When we use TDD, our production code goes through a sequence of transformations. I used to think it was a transformation from stupid to intelligent. Rather, the code goes through a sequence of transformation from specific to generic. Returning zero from the score function is a specific case. But the case is in the correct form. It is an integer, and it has the right value.
We make this pass by adding up all the pins in the roll function and storing the sum in a variable named score. Then we change the score function to return that value:.
The Transformation of Economic Law
Notice that we have transformed the constant 0 into the variable score. The algorithm has the same shape as before, i. Why is this a more generic implementation? Because a variable is a generalization of a constant. In other words, the transformation that has taken place is a simple alteration of some part of the solution from a more specific form, to a more generic form!
I used to think that this was merely interesting. I was titillated by the fact sometimes you could perform these simple transformations from specific to generic. Indeed, I think this rule may provide some guidance in choosing the next test to write, and in the manner in which the production code should be implemented in order to pass that test.
This test forces us to abandon the simple implementation of score for a much more complex one. The instance variable score which was updated in the roll function is removed and the score function computes the score from an array of rolls. Once again we have transformed a specific implementation an instance variable that holds a pre-computed score to a more general form a loop that computes the score from an array. Another common transformation can be seen in the prime factors kata where, in order to get the 2 case to pass, we insert an if statement into the implementation.
Who we are
The code transforms from. In this case we are making the code more general by conditionally splitting the execution into two paths.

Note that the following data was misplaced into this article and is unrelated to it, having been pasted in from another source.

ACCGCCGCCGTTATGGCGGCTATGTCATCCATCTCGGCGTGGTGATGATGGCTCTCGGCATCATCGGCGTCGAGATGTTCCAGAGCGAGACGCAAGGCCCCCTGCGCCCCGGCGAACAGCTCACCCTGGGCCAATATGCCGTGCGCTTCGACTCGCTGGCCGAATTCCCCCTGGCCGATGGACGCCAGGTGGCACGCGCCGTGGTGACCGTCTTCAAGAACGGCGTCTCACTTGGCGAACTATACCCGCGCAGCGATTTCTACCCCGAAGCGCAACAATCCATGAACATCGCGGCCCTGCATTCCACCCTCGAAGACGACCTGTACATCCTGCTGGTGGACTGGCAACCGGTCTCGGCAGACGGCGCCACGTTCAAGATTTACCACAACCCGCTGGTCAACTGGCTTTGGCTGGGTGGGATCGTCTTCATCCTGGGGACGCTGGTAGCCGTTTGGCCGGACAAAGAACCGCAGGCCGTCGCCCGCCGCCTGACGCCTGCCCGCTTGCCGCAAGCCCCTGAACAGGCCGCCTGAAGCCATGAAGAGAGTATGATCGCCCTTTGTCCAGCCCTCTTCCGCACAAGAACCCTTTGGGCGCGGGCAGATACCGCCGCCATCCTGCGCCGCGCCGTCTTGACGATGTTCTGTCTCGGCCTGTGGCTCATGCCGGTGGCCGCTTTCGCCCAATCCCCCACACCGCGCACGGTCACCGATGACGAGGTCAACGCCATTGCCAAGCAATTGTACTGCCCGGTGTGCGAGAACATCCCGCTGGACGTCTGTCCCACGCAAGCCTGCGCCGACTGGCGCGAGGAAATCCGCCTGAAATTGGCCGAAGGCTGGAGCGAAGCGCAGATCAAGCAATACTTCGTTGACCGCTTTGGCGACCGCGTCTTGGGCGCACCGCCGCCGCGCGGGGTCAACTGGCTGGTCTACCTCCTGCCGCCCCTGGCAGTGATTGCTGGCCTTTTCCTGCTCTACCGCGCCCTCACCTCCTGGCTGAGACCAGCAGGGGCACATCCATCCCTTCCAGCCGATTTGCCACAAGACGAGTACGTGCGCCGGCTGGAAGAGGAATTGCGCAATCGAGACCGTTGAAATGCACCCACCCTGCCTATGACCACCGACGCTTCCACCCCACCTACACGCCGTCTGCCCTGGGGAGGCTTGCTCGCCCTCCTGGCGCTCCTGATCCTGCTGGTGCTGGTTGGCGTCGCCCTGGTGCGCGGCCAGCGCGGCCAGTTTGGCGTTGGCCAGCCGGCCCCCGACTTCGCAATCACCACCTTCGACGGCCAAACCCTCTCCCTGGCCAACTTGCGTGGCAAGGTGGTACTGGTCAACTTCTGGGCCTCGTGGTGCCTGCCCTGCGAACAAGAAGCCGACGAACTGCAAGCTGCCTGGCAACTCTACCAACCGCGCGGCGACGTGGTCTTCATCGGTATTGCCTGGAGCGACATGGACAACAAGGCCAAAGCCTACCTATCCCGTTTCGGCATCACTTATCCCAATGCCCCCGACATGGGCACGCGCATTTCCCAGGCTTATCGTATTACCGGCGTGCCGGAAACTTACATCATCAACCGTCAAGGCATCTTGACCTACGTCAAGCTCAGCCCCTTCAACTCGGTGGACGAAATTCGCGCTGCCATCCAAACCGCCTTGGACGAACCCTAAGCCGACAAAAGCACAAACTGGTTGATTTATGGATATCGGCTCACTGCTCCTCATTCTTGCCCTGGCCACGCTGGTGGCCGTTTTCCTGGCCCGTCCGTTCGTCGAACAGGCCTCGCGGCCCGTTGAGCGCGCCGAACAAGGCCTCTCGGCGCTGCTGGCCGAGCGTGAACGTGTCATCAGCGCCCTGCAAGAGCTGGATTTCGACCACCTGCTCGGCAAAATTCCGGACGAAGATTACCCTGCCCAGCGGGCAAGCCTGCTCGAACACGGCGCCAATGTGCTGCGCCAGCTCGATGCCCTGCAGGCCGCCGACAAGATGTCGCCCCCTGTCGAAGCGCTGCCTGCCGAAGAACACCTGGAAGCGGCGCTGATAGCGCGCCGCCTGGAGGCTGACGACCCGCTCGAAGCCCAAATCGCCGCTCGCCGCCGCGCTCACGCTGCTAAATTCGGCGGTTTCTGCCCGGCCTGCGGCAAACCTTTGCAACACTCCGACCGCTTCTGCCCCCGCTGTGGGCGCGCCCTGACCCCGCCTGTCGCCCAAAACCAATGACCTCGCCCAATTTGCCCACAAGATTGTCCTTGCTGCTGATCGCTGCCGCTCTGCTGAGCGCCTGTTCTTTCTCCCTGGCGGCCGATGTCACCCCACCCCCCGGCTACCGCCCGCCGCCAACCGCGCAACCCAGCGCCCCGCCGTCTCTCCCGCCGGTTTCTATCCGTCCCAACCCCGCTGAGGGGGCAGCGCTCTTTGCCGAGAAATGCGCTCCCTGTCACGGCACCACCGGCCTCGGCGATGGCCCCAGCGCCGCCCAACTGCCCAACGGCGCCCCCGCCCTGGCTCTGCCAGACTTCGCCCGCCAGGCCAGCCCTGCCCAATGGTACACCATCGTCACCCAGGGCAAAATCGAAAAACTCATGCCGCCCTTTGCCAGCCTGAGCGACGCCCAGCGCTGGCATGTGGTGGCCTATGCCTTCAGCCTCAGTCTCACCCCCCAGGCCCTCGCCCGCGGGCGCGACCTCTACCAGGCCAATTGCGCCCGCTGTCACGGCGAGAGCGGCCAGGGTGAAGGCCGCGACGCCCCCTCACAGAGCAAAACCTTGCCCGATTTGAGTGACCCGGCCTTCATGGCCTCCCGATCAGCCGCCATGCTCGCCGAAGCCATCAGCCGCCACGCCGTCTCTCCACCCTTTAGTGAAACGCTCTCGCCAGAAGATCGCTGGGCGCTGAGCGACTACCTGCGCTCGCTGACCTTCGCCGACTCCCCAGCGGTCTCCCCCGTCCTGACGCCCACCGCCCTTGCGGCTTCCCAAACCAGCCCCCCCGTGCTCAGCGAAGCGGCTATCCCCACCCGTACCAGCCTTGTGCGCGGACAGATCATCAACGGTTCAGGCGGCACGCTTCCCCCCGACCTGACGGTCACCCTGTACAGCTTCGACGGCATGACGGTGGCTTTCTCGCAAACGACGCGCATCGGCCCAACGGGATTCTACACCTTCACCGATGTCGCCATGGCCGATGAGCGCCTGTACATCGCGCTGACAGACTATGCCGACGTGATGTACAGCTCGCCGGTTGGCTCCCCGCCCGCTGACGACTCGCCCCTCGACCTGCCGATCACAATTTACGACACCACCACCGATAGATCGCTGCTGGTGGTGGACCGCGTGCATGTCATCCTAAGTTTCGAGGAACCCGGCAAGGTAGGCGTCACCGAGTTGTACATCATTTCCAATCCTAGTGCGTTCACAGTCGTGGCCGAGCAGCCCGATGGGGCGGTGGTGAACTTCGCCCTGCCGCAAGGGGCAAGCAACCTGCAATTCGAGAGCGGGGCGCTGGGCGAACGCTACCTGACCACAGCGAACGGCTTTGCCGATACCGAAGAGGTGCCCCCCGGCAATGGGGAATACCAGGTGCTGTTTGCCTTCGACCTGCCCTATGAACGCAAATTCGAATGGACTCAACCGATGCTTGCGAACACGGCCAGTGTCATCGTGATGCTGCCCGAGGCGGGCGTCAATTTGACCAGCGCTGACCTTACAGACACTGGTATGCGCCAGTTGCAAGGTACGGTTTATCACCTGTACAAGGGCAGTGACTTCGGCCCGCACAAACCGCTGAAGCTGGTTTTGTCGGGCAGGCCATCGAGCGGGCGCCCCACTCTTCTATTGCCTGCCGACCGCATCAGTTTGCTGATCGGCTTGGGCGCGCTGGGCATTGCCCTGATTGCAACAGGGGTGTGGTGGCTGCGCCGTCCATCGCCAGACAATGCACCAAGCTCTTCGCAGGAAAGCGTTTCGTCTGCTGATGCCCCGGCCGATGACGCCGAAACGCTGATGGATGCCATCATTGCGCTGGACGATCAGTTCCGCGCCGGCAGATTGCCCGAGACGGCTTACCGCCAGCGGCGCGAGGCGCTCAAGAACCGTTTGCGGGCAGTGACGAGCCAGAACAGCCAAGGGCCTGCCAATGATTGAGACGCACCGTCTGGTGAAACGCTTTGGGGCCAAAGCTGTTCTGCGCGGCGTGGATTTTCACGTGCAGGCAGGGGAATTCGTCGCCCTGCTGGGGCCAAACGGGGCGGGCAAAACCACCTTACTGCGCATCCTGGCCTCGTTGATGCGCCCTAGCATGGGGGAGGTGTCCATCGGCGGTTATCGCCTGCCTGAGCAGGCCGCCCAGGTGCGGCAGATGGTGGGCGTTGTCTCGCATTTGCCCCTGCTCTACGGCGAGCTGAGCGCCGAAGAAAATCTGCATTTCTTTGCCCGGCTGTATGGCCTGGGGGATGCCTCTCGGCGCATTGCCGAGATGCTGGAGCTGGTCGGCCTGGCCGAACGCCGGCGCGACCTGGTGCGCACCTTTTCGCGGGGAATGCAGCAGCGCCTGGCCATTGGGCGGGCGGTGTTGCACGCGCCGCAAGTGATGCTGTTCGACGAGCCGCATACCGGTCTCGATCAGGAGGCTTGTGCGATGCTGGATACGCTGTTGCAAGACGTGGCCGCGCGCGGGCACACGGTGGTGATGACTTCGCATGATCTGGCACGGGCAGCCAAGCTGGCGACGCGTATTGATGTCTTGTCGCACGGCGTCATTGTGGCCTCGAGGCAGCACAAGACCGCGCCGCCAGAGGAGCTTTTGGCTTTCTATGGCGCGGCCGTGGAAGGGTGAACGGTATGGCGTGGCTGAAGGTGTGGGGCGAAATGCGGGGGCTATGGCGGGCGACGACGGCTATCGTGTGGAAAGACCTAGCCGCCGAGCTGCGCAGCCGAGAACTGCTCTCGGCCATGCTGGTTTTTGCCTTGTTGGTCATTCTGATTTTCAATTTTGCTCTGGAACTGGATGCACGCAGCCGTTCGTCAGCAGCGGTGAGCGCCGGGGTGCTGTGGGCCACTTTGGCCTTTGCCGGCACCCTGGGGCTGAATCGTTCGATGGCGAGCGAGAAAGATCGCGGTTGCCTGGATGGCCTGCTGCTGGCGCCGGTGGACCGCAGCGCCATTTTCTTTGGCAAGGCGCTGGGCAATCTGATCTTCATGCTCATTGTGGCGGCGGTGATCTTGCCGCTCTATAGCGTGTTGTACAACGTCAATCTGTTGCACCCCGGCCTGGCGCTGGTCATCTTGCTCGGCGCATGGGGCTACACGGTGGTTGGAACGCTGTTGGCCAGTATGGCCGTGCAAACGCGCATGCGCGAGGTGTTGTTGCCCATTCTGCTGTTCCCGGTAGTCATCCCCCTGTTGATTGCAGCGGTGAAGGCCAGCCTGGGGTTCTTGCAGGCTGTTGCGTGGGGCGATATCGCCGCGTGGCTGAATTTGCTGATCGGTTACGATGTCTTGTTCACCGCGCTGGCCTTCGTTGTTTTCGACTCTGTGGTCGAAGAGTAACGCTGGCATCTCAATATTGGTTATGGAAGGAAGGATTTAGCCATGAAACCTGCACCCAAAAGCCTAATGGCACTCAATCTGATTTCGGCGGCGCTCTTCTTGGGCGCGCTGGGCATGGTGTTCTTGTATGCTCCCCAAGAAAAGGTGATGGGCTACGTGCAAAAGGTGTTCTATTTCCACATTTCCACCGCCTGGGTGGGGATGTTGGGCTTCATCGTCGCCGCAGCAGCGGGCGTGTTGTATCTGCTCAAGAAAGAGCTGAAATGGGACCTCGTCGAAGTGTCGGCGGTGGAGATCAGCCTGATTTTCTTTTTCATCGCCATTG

One path makes all the old tests pass, and the new path makes the new test pass. The prime factors kata is interesting because that transformation happens again in the 4 case where an if statement is added to handle the case where the input variable is divisible by 2;. The new pathway handles the the 4 case by detecting that 4 is divisible by 2, adding 2 to factors , and adjusting n so that the paths can rejoin. More interesting still is that at the 8 case, the inner if statement is transformed into a while statement.
And then for the 9 case the outer if is transformed into a while.
Clearly while is a general form of if. Perhaps you noticed the resemblance that these transformations have to refactorings. However refactorings are used to transform the structure of code without altering its behavior. These transformations are used in order to change the behavior of code. In particular, we use these transformations to make failing tests pass. It should be clear that each of the transformations has a direction. They all transform the behavior of the code from something specific to something more generic. In some cases it is a constant being transformed into a variable, or a variable being transformed into an array.
In others it is an if statement being transformed into a while loop, or a simple sequence getting transformed into recursion. It should also be clear that I have roughly ordered the transformations by their complexity. That is, the transformations at the top of the list are simpler, and less risky, than the transformations that are lower in the list.
So the thing that has piqued my interest lately is the idea that transformations on the top of the list should be preferred to those that are lower.
Take Command of the Most Complex Transformations
It is better or simpler to change a constant into a variable than it is to add an if statement. So when making a test pass, you try to do so with transformations that are simpler higher on the list than those that are more complex. It was the word wrap kata that got me thinking about this. Offering eye-opening research, innovative prescriptive support, and inspirational stories, The Transformation for the first time gives the reading public clear guidance in the methods that Dr.
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